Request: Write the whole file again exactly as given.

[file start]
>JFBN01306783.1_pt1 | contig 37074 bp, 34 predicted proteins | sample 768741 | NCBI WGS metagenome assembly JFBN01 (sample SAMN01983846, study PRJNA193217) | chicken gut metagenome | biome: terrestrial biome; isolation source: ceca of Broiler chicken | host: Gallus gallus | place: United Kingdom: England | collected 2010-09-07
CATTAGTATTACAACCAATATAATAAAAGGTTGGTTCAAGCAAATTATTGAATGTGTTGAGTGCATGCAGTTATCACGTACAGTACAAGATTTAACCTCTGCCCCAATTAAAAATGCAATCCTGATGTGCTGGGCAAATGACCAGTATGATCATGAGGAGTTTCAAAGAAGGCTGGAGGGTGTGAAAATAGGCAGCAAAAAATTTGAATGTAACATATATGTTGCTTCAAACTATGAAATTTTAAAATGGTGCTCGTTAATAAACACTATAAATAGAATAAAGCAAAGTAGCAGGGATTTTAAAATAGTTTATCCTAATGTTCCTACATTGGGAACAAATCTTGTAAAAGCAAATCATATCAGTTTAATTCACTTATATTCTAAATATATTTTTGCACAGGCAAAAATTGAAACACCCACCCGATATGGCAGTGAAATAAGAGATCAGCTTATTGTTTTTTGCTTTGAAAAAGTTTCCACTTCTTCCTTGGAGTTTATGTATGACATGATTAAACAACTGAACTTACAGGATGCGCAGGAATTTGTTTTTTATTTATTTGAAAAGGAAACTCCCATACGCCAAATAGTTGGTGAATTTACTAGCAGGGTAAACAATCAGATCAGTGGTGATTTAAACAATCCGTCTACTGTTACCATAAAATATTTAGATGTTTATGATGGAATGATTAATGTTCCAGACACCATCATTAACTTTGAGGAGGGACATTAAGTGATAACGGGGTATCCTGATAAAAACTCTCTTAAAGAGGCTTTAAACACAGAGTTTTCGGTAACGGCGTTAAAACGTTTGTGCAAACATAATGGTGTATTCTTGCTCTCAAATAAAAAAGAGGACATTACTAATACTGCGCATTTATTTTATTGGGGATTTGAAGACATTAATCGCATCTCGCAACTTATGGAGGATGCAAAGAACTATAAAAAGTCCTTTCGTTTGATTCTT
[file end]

>JFBN01306783.1_pt1 | contig 37074 bp, 34 predicted proteins | sample 768741 | NCBI WGS metagenome assembly JFBN01 (sample SAMN01983846, study PRJNA193217) | chicken gut metagenome | biome: terrestrial biome; isolation source: ceca of Broiler chicken | host: Gallus gallus | place: United Kingdom: England | collected 2010-09-07
CATTAGTATTACAACCAATATAATAAAAGGTTGGTTCAAGCAAATTATTGAATGTGTTGAGTGCATGCAGTTATCACGTACAGTACAAGATTTAACCTCTGCCCCAATTAAAAATGCAATCCTGATGTGCTGGGCAAATGACCAGTATGATCATGAGGAGTTTCAAAGAAGGCTGGAGGGTGTGAAAATAGGCAGCAAAAAATTTGAATGTAACATATATGTTGCTTCAAACTATGAAATTTTAAAATGGTGCTCGTTAATAAACACTATAAATAGAATAAAGCAAAGTAGCAGGGATTTTAAAATAGTTTATCCTAATGTTCCTACATTGGGAACAAATCTTGTAAAAGCAAATCATATCAGTTTAATTCACTTATATTCTAAATATATTTTTGCACAGGCAAAAATTGAAACACCCACCCGATATGGCAGTGAAATAAGAGATCAGCTTATTGTTTTTTGCTTTGAAAAAGTTTCCACTTCTTCCTTGGAGTTTATGTATGACATGATTAAACAACTGAACTTACAGGATGCGCAGGAATTTGTTTTTTATTTATTTGAAAAGGAAACTCCCATACGCCAAATAGTTGGTGAATTTACTAGCAGGGTAAACAATCAGATCAGTGGTGATTTAAACAATCCGTCTACTGTTACCATAAAATATTTAGATGTTTATGATGGAATGATTAATGTTCCAGACACCATCATTAACTTTGAGGAGGGACATTAAGTGATAACGGGGTATCCTGATAAAAACTCTCTTAAAGAGGCTTTAAACACAGAGTTTTCGGTAACGGCGTTAAAACGTTTGTGCAAACATAATGGTGTATTCTTGCTCTCAAATAAAAAAGAGGACATTACTAATACTGCGCATTTATTTTATTGGGGATTTGAAGACATTAATCGCATCTCGCAACTTATGGAGGATGCAAAGAACTATAAAAAGTCCTTTCGTTTGATTCTT